Although the small treatment group population evaluated in this study provided limited descriptive efficacy analyses, there seemed to be a trend toward decreases in tender/painful and swollen joints in subjects treated weekly with PEG sTNF-RI. No consistent changes were observed with bimonthly dosing. As most subjects in all treatment groups had normal baseline erythrocyte sedimentation rates (ESR) and C reactive protein (CRP) concentrations, no clear evidence of efficacy was apparent for these acute phase reactants.
Phase 2 studies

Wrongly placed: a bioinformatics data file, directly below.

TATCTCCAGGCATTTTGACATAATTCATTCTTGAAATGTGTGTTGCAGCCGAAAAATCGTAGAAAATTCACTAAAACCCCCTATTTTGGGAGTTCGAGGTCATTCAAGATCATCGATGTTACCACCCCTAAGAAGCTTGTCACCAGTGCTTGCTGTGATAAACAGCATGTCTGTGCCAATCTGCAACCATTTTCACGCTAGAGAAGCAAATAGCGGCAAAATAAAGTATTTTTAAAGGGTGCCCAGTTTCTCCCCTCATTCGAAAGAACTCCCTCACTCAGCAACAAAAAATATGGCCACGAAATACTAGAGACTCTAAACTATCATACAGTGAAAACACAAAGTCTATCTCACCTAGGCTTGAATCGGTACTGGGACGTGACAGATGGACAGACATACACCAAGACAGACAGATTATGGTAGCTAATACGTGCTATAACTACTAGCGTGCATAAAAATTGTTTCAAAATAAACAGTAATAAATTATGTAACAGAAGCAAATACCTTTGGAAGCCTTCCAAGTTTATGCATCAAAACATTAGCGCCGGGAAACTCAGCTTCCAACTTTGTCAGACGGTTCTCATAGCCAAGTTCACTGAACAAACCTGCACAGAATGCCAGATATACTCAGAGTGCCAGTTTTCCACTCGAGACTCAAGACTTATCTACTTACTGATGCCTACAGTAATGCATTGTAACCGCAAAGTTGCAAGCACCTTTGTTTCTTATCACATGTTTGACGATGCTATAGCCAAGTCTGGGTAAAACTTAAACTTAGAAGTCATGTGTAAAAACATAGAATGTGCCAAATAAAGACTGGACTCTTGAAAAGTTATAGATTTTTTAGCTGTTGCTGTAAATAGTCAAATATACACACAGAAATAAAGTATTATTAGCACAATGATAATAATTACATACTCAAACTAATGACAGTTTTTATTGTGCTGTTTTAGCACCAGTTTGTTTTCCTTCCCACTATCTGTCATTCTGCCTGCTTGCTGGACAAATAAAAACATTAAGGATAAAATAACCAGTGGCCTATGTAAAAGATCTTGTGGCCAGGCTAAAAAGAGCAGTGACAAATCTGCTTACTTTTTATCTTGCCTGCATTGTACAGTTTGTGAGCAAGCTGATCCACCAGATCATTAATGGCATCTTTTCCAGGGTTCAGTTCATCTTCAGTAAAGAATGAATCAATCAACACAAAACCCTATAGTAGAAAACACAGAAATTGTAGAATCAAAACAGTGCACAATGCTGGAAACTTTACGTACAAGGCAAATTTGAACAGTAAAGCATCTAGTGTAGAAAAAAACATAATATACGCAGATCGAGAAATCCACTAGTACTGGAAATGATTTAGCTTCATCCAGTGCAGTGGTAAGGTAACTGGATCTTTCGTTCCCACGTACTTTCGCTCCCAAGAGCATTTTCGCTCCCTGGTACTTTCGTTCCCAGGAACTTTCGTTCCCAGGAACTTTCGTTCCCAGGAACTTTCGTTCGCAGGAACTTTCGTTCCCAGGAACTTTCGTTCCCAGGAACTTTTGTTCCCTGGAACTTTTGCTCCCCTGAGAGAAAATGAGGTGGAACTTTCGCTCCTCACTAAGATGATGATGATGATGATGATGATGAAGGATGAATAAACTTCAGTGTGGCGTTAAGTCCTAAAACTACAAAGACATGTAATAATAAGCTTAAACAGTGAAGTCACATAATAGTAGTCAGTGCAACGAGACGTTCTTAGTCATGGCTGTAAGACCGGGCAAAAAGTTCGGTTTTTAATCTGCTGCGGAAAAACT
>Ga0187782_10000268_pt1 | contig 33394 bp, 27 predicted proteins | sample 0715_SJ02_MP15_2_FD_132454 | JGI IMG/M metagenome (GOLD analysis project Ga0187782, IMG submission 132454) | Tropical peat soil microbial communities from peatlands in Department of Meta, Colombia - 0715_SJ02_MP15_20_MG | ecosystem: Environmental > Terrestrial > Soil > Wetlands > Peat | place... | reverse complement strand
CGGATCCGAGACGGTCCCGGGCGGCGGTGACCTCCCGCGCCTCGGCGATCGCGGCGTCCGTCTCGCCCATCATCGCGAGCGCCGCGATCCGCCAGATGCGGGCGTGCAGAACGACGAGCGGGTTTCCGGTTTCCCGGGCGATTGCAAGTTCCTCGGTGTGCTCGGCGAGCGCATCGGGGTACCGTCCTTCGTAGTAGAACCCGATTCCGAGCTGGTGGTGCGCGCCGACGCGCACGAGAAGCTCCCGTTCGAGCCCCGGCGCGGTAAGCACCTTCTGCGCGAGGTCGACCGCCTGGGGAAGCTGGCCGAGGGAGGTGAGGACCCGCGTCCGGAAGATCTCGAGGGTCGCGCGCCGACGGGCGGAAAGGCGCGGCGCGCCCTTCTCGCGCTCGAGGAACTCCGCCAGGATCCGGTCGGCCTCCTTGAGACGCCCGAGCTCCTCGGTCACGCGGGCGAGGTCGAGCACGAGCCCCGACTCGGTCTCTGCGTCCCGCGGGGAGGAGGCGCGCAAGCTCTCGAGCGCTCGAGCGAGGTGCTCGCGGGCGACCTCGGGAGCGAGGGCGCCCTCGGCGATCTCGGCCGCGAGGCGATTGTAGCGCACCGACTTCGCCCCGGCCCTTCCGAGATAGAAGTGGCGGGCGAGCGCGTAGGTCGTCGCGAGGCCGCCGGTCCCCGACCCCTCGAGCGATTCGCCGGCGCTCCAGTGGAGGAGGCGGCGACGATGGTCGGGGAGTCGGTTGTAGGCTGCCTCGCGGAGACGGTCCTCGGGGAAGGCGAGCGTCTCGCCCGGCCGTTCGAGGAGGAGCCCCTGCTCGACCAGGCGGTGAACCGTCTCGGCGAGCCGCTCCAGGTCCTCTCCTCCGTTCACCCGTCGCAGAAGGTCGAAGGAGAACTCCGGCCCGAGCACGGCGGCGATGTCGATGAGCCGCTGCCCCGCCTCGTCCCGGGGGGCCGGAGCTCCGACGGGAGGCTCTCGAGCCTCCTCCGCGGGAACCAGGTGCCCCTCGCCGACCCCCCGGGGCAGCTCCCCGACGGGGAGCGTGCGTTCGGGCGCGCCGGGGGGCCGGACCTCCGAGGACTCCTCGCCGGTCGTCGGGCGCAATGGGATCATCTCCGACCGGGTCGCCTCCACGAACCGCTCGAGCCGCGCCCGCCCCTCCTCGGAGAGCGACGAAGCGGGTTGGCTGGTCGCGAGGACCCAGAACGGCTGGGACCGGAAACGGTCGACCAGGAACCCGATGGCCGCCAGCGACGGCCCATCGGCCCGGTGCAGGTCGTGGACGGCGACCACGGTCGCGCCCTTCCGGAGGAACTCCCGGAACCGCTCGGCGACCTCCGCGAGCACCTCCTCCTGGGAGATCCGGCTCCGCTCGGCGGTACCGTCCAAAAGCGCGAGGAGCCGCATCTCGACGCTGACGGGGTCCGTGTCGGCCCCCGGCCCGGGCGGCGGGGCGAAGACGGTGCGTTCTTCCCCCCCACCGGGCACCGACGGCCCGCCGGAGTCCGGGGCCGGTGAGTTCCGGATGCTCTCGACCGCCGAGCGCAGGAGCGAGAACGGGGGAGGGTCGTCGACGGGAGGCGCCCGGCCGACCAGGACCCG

Two phase 2 studies of PEG sTNF-RI are in progress (see table 1). The primary objective of both of these studies is to assess the effect of PEG sTNF-RI dose (given SC) on safety and ACR20 response after 12 weeks of treatment of subjects with RA. Enrollment for these studies took an “all comers” approach to represent a “real world” RA patient population. Subjects were allowed to be receiving concurrent treatment with either methotrexate, sulfasalazine, or hydroxychloroquine. Certain combinations of these three drugs were also allowed (methotrexate+sulfasalazine; methotrexate+ hydroxychloroquine; and methotrexate+ sulfasalazine+hydroxychloroquine). Subjects were not allowed to be taking DMARDs at entry to the study. Doses for the studies were based on data from animal pharmacodynamic studies, from a pharmacokinetics study of TNF binding protein (TNFbp),13and from phase 1 trial data of PEG sTNF-RI.